In the meantime, nibble on a carrot or two and enjoy my top five tactics to help every kid learn to love their veggies!
Blur the Borders! When I was a little kid, I remember sitting down to my mom’s wonderful meals, taking one look at the plate, and thinking to myself, “I’ll eat the meatloaf, the roll and the mashed potatoes. But there’s no way the peas are going in my mouth!” As a dad, I came to realize that a lot of kids play the same mind game when their food is presented to them. Some kids—when they see food segregated into obvious food groups—immediately draw a line in the sand as far as what they’ll eat. One way to periodically overcome that is to turn the meal into an assortment of hors d’oeuvres including popcorn chicken, shrimp, cherry tomatoes, steamed broccoli florets, or tater tots (be creative!). Top those treats with fun, fancy curly que toothpicks, add a dipping bowl filled with Hidden Valley Ranch dressing, and your kids will find themselves founding members of the clean plate club in no time!
“A” is for Artichoke! My kids all started eating artichokes at a very young age. To this day, it’s one of the most appreciated culinary treats I can put in front of them. I’ve also introduced this domesticated thistle to countless other kids—99% of whom have never experienced the fun flavor or experience waiting for them in the meat of its leaves. Easy to prepare (boil or stem) kids love the process of removing the leaves and dipping them one at a time in a variety of choices including melted butter, vinaigrette, freshly squeezed lemon juice, Hidden Valley Ranch dressing, or just plain-old salt!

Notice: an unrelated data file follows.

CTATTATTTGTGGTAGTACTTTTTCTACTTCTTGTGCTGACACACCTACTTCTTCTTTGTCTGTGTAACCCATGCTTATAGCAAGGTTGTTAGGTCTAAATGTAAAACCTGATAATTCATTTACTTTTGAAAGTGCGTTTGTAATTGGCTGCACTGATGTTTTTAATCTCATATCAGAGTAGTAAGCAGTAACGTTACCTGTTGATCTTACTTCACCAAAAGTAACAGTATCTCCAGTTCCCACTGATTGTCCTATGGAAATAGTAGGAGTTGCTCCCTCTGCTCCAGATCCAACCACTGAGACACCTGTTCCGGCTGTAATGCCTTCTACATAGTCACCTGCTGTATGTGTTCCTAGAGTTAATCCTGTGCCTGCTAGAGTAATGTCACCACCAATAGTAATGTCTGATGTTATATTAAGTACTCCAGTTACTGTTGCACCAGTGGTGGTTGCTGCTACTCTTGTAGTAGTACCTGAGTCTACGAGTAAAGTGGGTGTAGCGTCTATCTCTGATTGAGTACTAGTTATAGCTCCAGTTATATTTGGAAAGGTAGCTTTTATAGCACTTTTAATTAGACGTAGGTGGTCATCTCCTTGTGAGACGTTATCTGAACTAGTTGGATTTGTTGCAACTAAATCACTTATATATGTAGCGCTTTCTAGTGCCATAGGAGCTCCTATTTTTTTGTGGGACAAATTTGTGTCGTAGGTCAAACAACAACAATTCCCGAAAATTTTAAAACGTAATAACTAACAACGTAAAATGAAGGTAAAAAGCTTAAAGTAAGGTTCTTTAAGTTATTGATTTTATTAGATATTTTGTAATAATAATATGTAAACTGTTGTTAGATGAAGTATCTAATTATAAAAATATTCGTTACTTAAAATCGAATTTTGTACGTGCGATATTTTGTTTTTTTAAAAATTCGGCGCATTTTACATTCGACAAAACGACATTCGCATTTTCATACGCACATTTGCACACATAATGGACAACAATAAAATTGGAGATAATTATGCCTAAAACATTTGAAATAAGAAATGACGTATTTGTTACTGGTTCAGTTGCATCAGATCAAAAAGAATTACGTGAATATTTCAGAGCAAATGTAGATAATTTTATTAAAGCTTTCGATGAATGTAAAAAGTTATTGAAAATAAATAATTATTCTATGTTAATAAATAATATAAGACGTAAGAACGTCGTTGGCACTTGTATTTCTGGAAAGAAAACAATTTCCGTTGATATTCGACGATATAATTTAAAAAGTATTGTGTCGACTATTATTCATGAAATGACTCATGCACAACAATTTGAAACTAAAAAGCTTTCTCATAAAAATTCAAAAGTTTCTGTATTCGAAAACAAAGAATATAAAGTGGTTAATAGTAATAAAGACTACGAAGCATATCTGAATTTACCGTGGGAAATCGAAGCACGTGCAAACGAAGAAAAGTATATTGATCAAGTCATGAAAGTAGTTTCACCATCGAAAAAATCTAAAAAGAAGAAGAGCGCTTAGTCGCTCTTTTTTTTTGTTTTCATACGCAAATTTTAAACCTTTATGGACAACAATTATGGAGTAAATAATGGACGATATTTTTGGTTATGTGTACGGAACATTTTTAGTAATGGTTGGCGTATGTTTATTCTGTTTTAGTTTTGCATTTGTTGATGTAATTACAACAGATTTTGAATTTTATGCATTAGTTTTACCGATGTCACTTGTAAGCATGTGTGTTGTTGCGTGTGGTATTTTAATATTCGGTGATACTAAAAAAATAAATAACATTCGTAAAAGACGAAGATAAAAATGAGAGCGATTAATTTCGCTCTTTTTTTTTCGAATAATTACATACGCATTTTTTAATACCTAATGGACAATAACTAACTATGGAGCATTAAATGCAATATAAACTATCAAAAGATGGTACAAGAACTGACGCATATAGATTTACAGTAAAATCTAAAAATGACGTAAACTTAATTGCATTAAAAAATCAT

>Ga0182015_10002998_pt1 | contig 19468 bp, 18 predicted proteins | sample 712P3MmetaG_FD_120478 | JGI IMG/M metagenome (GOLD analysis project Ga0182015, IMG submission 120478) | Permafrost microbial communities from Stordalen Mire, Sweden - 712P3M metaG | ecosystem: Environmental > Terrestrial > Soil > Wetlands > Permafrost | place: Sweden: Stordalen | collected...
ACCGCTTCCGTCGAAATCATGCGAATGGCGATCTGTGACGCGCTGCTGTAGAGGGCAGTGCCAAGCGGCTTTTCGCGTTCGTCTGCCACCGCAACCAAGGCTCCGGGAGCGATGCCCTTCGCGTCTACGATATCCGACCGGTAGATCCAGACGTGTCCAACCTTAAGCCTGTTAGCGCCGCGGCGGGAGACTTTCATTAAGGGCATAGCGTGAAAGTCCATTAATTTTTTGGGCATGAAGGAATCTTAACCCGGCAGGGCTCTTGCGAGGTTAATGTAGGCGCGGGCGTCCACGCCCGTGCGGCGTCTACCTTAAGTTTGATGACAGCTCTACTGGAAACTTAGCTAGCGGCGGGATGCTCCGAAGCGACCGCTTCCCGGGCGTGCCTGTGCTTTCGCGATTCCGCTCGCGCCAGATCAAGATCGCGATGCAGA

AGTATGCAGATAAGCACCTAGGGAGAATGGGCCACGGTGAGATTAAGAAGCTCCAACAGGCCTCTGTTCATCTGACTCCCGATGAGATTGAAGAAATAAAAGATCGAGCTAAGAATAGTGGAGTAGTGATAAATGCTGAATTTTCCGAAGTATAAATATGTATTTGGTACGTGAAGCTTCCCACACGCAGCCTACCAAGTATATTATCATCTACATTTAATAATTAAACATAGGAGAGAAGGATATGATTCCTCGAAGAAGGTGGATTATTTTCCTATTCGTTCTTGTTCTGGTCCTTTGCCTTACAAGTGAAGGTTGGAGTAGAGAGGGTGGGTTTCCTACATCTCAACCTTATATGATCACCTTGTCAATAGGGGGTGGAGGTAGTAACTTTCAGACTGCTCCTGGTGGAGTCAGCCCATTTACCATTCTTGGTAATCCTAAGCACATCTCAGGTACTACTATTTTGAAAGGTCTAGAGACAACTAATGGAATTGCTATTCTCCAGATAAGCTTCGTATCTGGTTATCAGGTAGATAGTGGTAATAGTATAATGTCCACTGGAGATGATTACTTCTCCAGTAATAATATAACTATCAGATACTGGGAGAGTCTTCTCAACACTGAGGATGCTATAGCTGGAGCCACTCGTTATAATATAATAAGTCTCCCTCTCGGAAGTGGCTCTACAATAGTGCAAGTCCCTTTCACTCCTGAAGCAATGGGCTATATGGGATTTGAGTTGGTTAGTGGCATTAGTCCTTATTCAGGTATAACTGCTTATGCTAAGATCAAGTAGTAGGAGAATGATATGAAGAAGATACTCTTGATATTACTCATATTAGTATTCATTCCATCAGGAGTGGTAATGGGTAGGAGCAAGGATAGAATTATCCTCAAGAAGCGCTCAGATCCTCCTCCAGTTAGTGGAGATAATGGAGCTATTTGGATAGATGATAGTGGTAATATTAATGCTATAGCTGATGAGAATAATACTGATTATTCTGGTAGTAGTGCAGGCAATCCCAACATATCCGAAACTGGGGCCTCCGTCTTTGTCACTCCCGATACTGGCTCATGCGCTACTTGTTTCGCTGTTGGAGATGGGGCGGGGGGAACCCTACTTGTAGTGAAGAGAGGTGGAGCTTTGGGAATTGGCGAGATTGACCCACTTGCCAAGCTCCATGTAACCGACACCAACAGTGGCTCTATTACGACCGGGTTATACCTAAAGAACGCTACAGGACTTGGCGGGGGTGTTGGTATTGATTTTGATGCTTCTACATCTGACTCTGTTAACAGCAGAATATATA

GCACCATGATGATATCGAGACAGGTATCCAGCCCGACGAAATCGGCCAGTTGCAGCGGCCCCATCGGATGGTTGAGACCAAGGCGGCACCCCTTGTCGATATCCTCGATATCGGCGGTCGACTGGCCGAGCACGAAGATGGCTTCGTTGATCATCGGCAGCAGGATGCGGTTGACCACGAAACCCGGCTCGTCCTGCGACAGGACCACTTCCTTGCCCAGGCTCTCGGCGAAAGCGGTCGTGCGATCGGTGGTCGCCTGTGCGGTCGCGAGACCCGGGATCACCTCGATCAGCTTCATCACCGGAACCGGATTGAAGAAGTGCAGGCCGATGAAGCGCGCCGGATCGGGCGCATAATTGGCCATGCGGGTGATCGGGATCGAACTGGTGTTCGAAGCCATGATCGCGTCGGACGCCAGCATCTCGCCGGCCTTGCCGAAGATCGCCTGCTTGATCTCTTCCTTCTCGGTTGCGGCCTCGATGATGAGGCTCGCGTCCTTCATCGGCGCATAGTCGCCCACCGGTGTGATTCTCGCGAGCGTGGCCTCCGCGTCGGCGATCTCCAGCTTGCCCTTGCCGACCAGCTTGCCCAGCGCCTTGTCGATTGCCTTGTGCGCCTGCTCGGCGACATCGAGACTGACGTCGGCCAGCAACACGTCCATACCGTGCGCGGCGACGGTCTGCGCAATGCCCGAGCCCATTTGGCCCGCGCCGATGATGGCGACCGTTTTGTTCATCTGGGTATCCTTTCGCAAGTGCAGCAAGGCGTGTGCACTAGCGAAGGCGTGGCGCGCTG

Roasting to the Rescue! There’s something magical about roasted vegetables. It’s a cooking process I had never tried until a few years ago. But once I discovered it—especially with vegetables—there was no going back. You can roast so many veggies (just stay away from the watery ones and those that are really dense). Most kids I know gobble up roasted cauliflower, carrots, asparagus, squash and brussels sprouts without even thinking about what’s going in their mouth. All you need is a really hot oven, some olive oil (make sure you use enough to cover the entire veggie surface because the oil conducts the heat), salt and pepper and you are ready to serve up a real crowd pleaser!
DIY Japanese! Kids are fascinated by the experiences awaiting them at Japanese restaurants. They love watching the chef entertain them while their meal is being prepared right before their eyes! Funny enough, most kids tend to eat almost everything put on their plate when it comes from the magical grill right in front of them. So I started experimenting at home on my own using nothing more than a stove top pancake griddle. It’s easy. It’s tasty. And you can let kids mix-and-match their own selection of meats, chicken, fresh vegetables or seafood! My personal favorite is ready-packaged shredded broccoli slaw (it has red cabbage and carrots as well!) with chicken, some sunflower seeds and teriyaki sauce!
Color is Key! This is one of my favorites, perhaps because I really don’t consider myself to be blessed with strong cooking skills! What I do have, however, is a fun and creative imagination. Give me some Hidden Valley Ranch dressing, an assortment of food coloring, some steamed or raw veggies, and I can turn any kid’s plate into a playground for their mouth! I’ve made rivers, checker boards, and even a pretty bad rendering of our pooch, Lucca. It doesn’t really matter what you do! Kids appreciate the silliness and happily eat away. And if you’re not up for some of my crazy antics, just mix a little food coloring into a dipping bowl of Hidden Valley Ranch dressing, and your child will think you just gave them their own personal rainbow!